You can’t tell the story of Jerry Kozak, who died last week, without telling the story of his brother. And you can’t tell the story of Amarillo, Texas, without talking about Jerry Kozak.
The tale begins a long way from Texas, though, in Vancouver, BC.
The Kozak family has its basis in the Ukraine, where their father, George, came from, and Edmonton, where he met their mother, Martha. George Kozak was a big strong man, working in the logging camps, until getting hurt. There were four Kozak children: Nick was the oldest, born November 3, 1932; Jerry followed on September 4, 1934; their sister Anna was a year younger than Jerry; Dolores came around nearly a decade later.
Unable to work at the logging camps, George turned to his first love of music.
“He started making violins, him and mom both. He got quite a name for himself in and around Vancouver,” recalled Nick Kozak in 2004. “He wanted me to be a violinist. He wanted me to be what he wanted to be. I studied classical up until I was 14, 15. Dad was the old type, I guess. You don’t make mistakes, you practice hard or you get the whip, the old razor strap. … When I was 16, I was practicing, made a couple of mistakes and he didn’t like it. I protected myself with the violin and he smashed it to smithereens. From then on, I just quit and went to work in the woods myself.”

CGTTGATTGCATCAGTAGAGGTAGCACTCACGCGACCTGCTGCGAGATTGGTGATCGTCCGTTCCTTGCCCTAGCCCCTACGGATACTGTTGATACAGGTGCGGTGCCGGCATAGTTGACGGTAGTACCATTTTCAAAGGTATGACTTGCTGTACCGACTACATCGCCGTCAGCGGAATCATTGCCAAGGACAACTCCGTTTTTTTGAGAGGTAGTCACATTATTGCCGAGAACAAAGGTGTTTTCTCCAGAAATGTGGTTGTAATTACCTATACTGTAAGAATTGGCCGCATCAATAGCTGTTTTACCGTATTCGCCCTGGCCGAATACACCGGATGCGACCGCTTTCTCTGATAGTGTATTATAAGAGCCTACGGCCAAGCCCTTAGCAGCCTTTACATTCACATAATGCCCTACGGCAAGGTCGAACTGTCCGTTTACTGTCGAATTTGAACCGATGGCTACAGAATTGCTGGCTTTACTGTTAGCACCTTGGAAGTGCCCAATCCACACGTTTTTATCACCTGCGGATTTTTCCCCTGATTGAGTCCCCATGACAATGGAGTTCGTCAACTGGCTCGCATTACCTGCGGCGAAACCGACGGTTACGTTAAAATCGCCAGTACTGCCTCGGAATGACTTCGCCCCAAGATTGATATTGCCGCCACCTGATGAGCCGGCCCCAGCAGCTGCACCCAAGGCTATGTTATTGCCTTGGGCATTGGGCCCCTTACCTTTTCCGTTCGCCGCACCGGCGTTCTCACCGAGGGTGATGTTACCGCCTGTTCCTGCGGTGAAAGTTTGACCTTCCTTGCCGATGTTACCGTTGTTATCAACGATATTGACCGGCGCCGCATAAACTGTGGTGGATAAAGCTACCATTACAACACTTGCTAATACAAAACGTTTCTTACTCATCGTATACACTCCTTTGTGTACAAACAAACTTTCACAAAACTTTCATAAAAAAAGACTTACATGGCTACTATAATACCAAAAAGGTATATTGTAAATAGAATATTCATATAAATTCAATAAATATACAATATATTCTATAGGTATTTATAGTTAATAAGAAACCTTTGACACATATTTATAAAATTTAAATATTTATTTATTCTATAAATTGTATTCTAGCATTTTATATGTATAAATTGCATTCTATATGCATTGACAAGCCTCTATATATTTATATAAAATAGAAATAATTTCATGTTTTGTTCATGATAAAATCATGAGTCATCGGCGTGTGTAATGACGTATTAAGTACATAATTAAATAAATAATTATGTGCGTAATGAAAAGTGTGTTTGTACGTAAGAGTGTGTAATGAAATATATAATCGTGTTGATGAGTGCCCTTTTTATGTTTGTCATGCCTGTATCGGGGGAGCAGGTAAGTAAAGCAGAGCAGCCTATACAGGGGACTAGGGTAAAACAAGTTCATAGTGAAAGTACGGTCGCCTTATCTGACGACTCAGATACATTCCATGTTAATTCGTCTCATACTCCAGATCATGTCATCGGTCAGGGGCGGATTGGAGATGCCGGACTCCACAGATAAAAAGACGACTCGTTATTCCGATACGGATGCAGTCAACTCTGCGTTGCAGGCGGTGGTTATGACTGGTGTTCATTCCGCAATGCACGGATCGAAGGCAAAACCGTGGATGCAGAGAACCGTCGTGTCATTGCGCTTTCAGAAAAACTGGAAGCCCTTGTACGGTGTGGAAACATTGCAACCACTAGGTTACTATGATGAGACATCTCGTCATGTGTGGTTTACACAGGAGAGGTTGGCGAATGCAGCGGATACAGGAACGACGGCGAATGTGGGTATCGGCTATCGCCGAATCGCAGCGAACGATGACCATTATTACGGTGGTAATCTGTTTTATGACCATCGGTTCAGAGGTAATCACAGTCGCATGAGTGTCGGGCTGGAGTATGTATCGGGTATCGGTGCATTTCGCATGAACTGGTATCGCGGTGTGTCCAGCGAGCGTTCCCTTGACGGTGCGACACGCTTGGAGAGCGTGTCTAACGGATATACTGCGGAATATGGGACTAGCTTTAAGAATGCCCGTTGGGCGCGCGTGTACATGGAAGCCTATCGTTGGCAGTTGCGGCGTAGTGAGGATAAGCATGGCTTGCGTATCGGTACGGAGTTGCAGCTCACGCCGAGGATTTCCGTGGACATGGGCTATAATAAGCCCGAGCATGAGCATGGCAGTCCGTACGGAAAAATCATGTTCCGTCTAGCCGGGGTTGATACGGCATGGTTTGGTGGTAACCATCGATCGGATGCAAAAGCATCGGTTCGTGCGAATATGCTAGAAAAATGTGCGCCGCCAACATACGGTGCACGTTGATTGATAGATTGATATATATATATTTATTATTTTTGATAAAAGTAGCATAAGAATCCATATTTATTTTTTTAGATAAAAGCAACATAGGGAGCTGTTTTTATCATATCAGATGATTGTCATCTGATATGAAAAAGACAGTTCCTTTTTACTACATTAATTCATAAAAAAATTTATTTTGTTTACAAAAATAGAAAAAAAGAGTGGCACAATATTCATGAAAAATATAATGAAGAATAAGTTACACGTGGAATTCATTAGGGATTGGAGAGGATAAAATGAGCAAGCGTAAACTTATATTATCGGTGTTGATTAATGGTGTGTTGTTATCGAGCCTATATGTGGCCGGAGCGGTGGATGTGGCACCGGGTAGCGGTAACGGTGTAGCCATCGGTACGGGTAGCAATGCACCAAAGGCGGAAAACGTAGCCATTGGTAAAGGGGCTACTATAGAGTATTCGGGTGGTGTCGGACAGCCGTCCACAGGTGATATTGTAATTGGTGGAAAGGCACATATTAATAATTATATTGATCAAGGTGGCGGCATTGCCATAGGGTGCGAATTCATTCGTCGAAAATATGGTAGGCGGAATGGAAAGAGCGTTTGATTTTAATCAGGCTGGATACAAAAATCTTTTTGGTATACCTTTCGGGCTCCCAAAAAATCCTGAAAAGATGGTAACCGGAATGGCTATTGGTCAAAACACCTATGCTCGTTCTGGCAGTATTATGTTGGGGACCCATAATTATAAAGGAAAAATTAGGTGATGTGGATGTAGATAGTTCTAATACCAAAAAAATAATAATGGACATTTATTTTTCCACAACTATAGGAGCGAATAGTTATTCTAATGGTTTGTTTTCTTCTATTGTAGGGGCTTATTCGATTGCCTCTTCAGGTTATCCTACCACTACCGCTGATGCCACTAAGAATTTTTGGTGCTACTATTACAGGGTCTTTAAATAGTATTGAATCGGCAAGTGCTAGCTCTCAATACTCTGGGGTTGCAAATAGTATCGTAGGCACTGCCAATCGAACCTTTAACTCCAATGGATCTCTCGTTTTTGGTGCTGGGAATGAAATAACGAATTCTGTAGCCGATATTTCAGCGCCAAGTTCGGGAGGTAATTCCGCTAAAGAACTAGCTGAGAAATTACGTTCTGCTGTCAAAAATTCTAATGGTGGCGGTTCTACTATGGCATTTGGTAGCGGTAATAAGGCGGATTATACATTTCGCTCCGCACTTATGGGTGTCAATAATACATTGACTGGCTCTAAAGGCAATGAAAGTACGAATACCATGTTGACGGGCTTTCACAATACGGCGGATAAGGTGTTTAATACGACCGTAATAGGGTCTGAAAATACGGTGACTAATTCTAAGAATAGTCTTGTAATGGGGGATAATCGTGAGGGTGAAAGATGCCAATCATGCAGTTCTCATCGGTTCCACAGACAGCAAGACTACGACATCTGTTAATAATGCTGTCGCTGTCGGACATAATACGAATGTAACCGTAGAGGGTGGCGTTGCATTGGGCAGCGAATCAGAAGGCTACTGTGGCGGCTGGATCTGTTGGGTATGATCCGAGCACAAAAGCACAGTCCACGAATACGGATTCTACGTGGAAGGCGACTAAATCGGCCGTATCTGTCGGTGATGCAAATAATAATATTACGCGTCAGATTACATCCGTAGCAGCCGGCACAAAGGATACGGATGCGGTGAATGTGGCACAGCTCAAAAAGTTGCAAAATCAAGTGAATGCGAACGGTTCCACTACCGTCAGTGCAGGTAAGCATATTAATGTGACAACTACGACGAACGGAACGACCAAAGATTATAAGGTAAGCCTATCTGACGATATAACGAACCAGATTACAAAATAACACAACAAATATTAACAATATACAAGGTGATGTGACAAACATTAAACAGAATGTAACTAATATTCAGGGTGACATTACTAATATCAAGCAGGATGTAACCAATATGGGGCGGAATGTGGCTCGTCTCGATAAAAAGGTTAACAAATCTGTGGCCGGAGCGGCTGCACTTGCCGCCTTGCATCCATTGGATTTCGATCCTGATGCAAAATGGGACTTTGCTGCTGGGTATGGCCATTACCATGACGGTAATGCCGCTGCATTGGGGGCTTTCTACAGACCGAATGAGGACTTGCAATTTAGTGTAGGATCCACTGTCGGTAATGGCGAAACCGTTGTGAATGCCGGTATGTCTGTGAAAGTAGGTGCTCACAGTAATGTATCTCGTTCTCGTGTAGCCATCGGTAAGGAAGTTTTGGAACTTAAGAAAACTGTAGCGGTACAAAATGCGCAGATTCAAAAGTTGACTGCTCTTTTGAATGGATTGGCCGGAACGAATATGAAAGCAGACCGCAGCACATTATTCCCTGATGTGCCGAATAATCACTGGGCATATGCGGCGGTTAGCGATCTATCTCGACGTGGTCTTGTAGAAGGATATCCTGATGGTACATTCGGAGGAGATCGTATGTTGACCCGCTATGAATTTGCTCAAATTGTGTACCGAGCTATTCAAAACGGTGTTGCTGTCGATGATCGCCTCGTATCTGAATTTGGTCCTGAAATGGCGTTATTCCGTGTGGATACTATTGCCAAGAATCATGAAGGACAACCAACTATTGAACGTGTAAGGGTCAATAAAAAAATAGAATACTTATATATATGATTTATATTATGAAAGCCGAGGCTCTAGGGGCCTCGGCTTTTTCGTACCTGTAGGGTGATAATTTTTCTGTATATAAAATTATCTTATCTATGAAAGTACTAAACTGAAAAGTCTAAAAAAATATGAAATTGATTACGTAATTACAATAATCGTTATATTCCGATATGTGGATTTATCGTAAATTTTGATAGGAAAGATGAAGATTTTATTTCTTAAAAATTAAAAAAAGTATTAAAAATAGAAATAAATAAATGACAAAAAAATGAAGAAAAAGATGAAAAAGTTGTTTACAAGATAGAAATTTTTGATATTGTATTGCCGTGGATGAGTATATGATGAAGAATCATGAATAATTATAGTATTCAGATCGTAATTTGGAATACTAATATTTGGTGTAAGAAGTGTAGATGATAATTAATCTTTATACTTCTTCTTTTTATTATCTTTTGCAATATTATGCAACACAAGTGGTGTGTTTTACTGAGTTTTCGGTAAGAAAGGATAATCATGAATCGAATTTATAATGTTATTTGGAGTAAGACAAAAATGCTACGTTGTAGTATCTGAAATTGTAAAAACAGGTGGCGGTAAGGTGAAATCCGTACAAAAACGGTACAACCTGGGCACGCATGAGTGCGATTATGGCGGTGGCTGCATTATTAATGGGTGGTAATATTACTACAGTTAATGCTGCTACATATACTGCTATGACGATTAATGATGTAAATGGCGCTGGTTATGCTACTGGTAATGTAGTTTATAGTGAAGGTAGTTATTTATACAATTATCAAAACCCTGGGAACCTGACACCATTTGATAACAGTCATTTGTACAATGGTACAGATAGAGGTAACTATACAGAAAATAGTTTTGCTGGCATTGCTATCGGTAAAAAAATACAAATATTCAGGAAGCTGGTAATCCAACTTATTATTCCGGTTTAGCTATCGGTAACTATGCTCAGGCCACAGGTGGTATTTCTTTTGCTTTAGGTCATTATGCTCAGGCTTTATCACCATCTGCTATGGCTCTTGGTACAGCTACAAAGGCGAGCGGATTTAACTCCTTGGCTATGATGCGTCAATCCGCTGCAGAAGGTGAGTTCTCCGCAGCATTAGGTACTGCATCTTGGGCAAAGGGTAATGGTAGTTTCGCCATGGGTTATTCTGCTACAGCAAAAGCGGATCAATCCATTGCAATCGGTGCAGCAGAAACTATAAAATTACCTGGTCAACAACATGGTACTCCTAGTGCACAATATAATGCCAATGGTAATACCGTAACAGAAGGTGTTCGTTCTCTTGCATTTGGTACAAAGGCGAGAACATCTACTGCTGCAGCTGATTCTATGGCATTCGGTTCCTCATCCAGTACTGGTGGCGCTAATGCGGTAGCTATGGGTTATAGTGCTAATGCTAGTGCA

Nick also developed a love of bodybuilding, though he tried boxing first, and had wrestled amateur for five years at the Western Sports Centre.
For Jerry, the first sport he excelled at was gymnastics. “I was a gymnast when I was 15, 16. I was first in high bar and second in parallel bars and third all-around,” said Jerry Kozak in the summer of 2011.
Both brothers worked in the woods logging — Nick said he went for two or three months every year from age 16 to 19 — and both brothers developed their physiques on their 5-foot-10 frames.
But Nick was decidedly committed to his physique, and was later Mr. B.C. In 1954 and Mr. YMCA. “I was into weights too at the time. He got involved in that,” said Jerry. “The promoter and some of the wrestlers at the time in Vancouver worked out at the gym we went to. Nick would always be in their ear, be right there watching everything, while I’d just be working out.”